Advertisement
HomeCollectionsWashington County
IN THE NEWS

Washington County

NEWS
By Michael Dresser and Michael Dresser,SUN STAFF | September 16, 1999
HAGERSTOWN -- Gov. Parris N. Glendening sat as a jury of one yesterday as Washington County officials and the Hagerstown city government pleaded their cases in a dispute over the location of a new state university campus.Glendening came to hear their arguments and to see for himself two proposed sites for the long-sought Washington County campus of the University System of Maryland -- one along Interstate 70 and another in downtown Hagerstown. As the official who proposes the state budget, the ultimate choice will be his.The governor's decision could send a message about how aggressively he intends to pursue his Smart Growth policy of channeling state construction into downtown areas.
Advertisement
SPORTS
By Glenn Graham, The Baltimore Sun | November 15, 2013
The wait is over for the Sparrows Point girls soccer team. After reaching the state tournament for a 10th time since 1999 and making their fifth title game appearance, the No. 12 Pointers used a gritty performance and two late goals against Smithsburg to score a dramatic 2-1 win in the Class 1A final at UMBC Stadium. It took tying goal from sophomore Lindsea Webb with seven minutes left and then an epic winning goal from freshman Kasie Lambert with 2:16 to play to beat the Leopards from Washington County.
NEWS
By Erika Niedowski and Erika Niedowski,SUN STAFF | May 21, 2000
When the Oakland Mills High School track coach didn't show up in Washington County on Wednesday for the pre-meet coaches conference, meet director Buddy Orndorff waited on him for 15 minutes. When the team didn't show up for the start of the Class 1A South Region meet in Smithsburg, Orndorff called the state police to see if the buses carrying the team had been caught in traffic or had an accident. Officials delayed the start of the meet for nearly two hours, but the Scorpions never arrived.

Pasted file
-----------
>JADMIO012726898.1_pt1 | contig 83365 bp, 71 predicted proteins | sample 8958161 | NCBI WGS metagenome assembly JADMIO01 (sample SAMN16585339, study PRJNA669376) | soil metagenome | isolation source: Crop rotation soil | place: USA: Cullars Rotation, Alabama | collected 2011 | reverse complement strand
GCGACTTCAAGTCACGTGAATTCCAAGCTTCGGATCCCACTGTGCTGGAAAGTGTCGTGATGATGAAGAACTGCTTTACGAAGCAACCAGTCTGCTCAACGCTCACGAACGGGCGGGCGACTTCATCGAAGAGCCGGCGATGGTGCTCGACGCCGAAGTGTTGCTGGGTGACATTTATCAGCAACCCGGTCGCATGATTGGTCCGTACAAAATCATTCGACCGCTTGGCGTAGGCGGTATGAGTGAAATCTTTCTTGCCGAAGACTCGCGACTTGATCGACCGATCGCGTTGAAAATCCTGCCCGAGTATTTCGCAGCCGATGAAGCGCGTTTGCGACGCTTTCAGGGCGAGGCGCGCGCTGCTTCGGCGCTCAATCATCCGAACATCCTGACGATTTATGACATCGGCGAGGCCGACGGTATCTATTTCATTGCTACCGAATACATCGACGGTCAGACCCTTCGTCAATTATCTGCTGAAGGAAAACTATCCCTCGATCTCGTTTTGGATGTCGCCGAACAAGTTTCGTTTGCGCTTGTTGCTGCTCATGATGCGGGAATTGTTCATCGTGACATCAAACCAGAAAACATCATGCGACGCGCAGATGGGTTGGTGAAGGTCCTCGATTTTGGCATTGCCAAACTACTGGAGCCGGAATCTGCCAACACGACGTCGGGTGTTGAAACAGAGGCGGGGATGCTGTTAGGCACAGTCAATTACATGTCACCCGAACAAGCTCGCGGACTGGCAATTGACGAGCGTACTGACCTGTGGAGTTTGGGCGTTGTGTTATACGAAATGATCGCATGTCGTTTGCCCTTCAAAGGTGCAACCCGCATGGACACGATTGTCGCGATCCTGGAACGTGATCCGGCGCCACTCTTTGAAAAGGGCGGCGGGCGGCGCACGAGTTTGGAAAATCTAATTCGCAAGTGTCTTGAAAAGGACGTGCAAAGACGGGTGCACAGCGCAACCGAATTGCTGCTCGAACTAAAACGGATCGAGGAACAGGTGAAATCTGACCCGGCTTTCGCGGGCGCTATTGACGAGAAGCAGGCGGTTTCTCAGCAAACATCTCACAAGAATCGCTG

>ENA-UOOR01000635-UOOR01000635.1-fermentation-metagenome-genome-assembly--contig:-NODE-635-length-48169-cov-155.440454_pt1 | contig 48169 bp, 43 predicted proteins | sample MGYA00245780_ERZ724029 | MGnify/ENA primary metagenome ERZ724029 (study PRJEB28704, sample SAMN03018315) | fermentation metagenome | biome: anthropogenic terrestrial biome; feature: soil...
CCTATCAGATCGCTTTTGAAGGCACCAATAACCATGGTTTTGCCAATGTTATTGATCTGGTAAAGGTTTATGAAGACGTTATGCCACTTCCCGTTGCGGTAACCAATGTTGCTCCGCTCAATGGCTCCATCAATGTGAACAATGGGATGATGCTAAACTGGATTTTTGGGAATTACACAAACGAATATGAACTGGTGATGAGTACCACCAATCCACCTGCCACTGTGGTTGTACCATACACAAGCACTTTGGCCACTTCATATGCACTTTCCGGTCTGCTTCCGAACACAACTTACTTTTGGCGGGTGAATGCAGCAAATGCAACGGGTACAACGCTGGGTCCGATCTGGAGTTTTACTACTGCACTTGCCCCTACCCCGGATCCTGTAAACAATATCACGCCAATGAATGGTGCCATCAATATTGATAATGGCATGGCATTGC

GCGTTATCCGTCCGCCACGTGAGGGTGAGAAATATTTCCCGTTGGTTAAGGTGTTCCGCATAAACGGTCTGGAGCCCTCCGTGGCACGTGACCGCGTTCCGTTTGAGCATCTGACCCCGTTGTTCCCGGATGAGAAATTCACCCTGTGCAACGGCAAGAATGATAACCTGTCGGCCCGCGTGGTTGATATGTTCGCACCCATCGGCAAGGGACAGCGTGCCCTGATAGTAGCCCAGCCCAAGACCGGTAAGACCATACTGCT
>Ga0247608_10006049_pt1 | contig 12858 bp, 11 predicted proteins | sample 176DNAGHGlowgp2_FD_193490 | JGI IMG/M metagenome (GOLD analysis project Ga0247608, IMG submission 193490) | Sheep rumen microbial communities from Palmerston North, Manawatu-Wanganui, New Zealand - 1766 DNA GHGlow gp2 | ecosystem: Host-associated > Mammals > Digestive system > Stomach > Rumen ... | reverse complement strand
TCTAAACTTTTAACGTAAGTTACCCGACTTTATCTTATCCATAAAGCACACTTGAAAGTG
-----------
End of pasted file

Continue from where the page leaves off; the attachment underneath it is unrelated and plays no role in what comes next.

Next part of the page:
BUSINESS
By Jamie Smith Hopkins and Jamie Smith Hopkins,SUN STAFF | January 13, 2005
In Washington County, good economic news is battling bad. Home Depot Inc. is adding 125 full-time jobs to its distribution center just outside Hagerstown, part of an expansion at the sought-after intersection of Interstates 81 and 70, county officials said yesterday. But last week the county learned that Phoenix Color Corp., one of the largest local employers, soon will close a facility north of Hagerstown that employs 180. Some of the employees will be moved to the company's two other local manufacturing plants, but most will be laid off. "There's a critical mass of sales that are required to operate a plant that size, and we could not achieve it," said Edward Lieberman, executive vice president and chief financial officer of Phoenix, a printing company that is based in the county and employs more than 600 there now. The remaining plants make book covers and other components.
BUSINESS
By M. William Salganik and M. William Salganik,SUN STAFF | June 16, 2002
HAGERSTOWN -- When there's a crash on Interstate 81 or on a rural road, or there's a motorcycle spill at the nearby Hagerstown Speedway, the volunteer ambulance corps in the small mountain town of Clear Spring jumps into action. Until this month, its members would dash to the scene, then speed the patient to the regional trauma center 15 or 20 minutes away in Hagerstown. But in the first 10 days of June, seven patients attended by the staff of the Clear Spring Ambulance Company have been flown by state police helicopter past Hagerstown to the Maryland Shock Trauma Center in Baltimore or west to a regional trauma center in Cumberland.